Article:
become pure; so their peace is but the feed of a greater horror and confusion. Carelesnefs may give ease for a while, to a sick confcience; men neglecting 'its wounds, they close again of their own accord,, before the filthy matter is purged out. Many bury their guilt in the grave of an ill memory: conscience (marts a little ; at length the man forgets his sin, and there is an end of it::but that is only an ease before death. Business, or the affairs of life, often give ease in this

cafe. When Cain is banilhed from the presence of the Lord, he falls ha building of cities. When the evil spirit came upon Saul, he calls

not for his Bible, nor for the priests to converse with him about his case; but for musick, to play it away. So many, when their consci. ences begin to be uneasy, they fill their heads and hands with business,

to divert themselves, and to regain éase at any rate. Yea, fome will of lin over the belly of their convictions, and so fome get ease to their her consciences, as Hazael gave to his matter, by stiffling himi Again '

the performing of duties may give some ease to a difquieted conscience; and this is all that legal professors have recourse to, for quieting of their consciences. When conscience is wounded; they will pray,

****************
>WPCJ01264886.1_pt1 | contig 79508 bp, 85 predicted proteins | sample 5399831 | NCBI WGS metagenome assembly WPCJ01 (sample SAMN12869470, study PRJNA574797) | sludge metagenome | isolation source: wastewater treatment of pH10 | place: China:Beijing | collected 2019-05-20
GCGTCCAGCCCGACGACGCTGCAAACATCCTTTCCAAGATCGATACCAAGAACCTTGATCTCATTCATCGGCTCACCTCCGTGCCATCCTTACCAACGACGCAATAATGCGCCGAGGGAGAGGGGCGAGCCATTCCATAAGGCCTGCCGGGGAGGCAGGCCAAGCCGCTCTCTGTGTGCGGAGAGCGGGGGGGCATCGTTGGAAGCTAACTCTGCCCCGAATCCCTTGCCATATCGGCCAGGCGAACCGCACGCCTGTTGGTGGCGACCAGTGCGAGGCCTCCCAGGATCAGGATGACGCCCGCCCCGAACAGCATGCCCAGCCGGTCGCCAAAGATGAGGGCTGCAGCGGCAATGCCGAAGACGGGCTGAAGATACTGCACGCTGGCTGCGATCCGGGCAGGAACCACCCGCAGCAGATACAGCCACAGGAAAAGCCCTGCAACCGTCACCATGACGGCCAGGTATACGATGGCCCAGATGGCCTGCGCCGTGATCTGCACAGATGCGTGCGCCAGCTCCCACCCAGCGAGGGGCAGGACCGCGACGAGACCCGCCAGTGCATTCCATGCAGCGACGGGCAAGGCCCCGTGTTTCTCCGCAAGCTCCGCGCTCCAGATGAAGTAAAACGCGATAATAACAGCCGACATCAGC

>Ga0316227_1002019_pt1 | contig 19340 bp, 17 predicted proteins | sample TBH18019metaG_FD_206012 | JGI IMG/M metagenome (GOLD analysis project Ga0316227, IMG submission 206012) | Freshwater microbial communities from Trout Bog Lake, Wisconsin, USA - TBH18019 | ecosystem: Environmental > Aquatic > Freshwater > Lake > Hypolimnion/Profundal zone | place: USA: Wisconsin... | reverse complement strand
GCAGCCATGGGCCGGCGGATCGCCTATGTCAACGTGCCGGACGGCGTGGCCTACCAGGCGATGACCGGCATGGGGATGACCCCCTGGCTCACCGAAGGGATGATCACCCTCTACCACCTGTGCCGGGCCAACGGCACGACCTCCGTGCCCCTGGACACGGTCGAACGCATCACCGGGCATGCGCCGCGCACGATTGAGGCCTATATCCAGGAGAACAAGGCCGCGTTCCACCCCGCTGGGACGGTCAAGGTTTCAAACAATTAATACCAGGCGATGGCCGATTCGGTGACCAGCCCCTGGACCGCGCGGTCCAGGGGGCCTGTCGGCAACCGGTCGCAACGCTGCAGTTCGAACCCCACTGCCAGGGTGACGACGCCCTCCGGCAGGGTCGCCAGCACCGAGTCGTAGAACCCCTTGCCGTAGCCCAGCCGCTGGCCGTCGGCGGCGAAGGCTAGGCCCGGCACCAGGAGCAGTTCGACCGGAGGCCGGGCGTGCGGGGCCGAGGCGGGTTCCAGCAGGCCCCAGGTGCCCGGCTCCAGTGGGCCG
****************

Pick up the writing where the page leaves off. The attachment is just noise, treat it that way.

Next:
confess, mourn, and resolve to do so no more; and so they become | whole again, without any application of the blood of Christ, by faith. But they, whose consciences are rightly quieted : come for peace and purging to the blool of Sprinkling. Sin is a sweet morsel, that makes

God's elect fick souls, ere they get it vomited up. It leaves a fting beat hind it, which fome one time or other, will create them no little pain. : ef Elihu fhews us both the case and cure, Job xxxiii. Behold the

case one may be in, whom God has thoughts of love to. He darteth convictions into his conscience; and makes them stick so fast, that he cannot rid himself of them, ver: 16.“ He openeth the ears of men, " and sealeth their instruction,” his very body lickens, ver. 19. “ He " is chaftened also with pain upon his bed, and the multitude of his

" bones with strong pain.” He loseth his stomach, ver. 20. “ His cell life abhorreth bread, and his soul dainty meat." His body pines

away, so that there is nothing on him but skin and bone, ver. 21. “ His flesh is consumed away, that it cannot be seen, and his bones